New Delhi: Former Prime Minister Rajiv Gandhi may have operated as a middleman for a Swedish firm that hoped to sell fighter jets to India, US diplomats said in the '70s in cables sent from Delhi to Washington DC.
The Hindu today reports that a cable dated October 21,1975, talks of information passed on by a Swedish diplomat to US officials about a Swedish company named Saab-Scania that wanted to sell Viggen fighter jets to India. (Read The Hindu's article here)
The cable says that Mr Gandhi's "only association with the aircraft industry (to our knowledge) has been as a pilot for Indian Airlines and this is the first time we have heard his name as entrepreneur." (Read the WikiLeaks cable)
The cable adds that US officials have no information to corroborate or reject the Swedes' theory.
Mr Gandhi entered politics much later, after his mother, Indira, was assassinated in 1984. At the time when the controversial cables were sent, Henry Kissinger was the US Secretary of State. Indira Gandhi was Prime Minister and an emergency had been declared in India.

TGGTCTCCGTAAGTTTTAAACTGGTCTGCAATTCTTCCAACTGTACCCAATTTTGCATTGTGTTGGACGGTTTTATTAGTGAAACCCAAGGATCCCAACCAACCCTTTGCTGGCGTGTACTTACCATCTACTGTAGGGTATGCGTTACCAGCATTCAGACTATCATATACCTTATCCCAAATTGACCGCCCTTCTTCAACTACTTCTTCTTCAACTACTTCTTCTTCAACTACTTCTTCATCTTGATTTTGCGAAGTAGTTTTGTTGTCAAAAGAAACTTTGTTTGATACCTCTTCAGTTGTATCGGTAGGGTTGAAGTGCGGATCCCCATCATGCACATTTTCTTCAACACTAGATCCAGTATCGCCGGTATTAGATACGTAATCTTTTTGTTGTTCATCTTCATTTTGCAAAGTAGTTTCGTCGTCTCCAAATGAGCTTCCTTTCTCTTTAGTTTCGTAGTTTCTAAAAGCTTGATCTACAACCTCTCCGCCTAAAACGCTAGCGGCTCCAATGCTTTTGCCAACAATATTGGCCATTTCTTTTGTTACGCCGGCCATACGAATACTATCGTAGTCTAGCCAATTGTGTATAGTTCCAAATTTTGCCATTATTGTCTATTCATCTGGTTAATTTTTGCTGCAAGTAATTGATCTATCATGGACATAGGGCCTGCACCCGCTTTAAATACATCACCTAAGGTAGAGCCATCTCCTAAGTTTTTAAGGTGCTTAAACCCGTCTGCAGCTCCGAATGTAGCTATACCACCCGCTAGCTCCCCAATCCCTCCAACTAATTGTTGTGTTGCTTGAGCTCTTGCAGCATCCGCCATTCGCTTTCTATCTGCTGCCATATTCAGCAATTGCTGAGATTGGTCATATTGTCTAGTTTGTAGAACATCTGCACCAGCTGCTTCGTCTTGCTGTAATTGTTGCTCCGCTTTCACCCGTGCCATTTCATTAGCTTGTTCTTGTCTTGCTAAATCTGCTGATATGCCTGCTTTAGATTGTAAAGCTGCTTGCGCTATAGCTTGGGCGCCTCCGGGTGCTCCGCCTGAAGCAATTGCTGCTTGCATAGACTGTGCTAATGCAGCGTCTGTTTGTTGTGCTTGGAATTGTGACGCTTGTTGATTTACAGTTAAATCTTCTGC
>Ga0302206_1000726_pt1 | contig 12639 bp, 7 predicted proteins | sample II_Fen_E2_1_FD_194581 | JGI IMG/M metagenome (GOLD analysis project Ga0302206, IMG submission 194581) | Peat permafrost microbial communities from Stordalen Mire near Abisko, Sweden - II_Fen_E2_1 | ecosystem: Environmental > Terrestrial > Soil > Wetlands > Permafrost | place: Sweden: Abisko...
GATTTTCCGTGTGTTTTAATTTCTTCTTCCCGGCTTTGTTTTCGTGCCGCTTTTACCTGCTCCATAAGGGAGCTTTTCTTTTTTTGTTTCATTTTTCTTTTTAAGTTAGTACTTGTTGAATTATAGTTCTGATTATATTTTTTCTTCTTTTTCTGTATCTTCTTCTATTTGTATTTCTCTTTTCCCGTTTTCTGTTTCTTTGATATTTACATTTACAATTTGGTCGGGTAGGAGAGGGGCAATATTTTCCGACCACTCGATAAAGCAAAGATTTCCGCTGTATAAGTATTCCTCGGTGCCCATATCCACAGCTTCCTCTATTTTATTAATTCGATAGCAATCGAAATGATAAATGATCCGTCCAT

The Hindu said that in another cable, US officials report that the Swedes "understood the importance of family influences" that would decide which company won the fighter jet deal.
US diplomats reported to their home office that they were not sure of Mr Gandhi's ability to evaluate a fighter plane, "but then we are speaking of a transport pilot who has another and perhaps more important qualification."
A British firm SEPECAT eventually won the contract, the Hindu reported.
The BJP has demanded an explanation from the Congress. "These are 30 year old cables which mean they have nothing to do with the politics of today. They are connected to the first family of Congress. All defence deals have some relation with the Congress' first family. They should come clean on this, all the documents should be made public. We want the government, Congress and the family to come clean on it," said the party's Prakash Javadekar. (Read: Come clean on WikiLeaks cable on Rajiv Gandhi, BJP tells Congress)